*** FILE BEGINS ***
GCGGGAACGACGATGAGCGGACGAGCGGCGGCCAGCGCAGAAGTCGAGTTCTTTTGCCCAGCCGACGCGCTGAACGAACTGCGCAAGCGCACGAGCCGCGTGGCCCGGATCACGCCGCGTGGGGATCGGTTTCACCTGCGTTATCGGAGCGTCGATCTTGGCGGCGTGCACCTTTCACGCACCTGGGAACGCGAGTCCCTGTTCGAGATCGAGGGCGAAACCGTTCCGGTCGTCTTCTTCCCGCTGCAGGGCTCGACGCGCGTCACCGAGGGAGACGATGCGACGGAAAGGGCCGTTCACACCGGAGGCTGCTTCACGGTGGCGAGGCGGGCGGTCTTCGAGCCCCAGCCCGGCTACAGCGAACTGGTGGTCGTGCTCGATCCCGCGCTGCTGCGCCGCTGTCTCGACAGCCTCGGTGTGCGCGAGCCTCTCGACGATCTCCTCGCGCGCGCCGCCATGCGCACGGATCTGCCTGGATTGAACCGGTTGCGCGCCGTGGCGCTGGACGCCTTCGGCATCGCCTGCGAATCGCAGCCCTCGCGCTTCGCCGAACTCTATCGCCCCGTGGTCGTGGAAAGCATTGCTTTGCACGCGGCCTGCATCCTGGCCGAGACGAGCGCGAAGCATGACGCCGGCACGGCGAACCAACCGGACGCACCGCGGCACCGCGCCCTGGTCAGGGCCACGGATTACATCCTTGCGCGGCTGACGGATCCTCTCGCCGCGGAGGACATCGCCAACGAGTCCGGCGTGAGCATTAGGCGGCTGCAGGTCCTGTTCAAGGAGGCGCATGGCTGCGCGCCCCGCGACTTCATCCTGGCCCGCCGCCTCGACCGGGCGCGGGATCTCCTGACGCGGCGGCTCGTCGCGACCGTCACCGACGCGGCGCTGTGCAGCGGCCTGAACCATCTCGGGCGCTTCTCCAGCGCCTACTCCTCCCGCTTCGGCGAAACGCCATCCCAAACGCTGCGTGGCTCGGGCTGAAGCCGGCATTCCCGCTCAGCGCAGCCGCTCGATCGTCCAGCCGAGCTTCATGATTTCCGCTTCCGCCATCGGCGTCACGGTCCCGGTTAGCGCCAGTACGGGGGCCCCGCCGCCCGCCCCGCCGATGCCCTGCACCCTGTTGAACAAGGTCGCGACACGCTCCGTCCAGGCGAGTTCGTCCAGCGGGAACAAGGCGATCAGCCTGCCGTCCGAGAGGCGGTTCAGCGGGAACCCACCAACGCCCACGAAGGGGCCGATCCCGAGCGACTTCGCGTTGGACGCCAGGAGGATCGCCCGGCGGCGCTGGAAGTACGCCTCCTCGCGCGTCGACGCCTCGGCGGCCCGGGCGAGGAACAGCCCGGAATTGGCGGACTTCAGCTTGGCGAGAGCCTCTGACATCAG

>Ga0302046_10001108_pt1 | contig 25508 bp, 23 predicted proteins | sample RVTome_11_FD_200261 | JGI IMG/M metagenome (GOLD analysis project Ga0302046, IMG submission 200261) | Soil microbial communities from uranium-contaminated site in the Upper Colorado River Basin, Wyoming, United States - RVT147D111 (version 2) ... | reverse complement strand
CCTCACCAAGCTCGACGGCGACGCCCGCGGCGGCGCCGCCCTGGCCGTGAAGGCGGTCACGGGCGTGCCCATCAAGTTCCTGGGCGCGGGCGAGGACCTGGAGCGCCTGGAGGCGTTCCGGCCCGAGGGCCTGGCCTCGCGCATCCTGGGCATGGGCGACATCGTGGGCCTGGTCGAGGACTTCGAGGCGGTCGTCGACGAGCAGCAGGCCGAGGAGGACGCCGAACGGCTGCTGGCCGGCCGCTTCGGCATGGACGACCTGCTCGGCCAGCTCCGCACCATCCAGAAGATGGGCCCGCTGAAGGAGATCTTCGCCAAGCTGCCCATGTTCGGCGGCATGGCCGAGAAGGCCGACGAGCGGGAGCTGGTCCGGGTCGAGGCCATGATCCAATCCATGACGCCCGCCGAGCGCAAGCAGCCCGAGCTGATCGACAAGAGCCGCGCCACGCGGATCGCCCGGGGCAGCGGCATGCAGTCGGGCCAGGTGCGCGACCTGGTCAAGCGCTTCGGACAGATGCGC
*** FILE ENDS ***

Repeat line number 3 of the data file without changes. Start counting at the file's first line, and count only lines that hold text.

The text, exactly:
CCTCACCAAGCTCGACGGCGACGCCCGCGGCGGCGCCGCCCTGGCCGTGAAGGCGGTCACGGGCGTGCCCATCAAGTTCCTGGGCGCGGGCGAGGACCTGGAGCGCCTGGAGGCGTTCCGGCCCGAGGGCCTGGCCTCGCGCATCCTGGGCATGGGCGACATCGTGGGCCTGGTCGAGGACTTCGAGGCGGTCGTCGACGAGCAGCAGGCCGAGGAGGACGCCGAACGGCTGCTGGCCGGCCGCTTCGGCATGGACGACCTGCTCGGCCAGCTCCGCACCATCCAGAAGATGGGCCCGCTGAAGGAGATCTTCGCCAAGCTGCCCATGTTCGGCGGCATGGCCGAGAAGGCCGACGAGCGGGAGCTGGTCCGGGTCGAGGCCATGATCCAATCCATGACGCCCGCCGAGCGCAAGCAGCCCGAGCTGATCGACAAGAGCCGCGCCACGCGGATCGCCCGGGGCAGCGGCATGCAGTCGGGCCAGGTGCGCGACCTGGTCAAGCGCTTCGGACAGATGCGC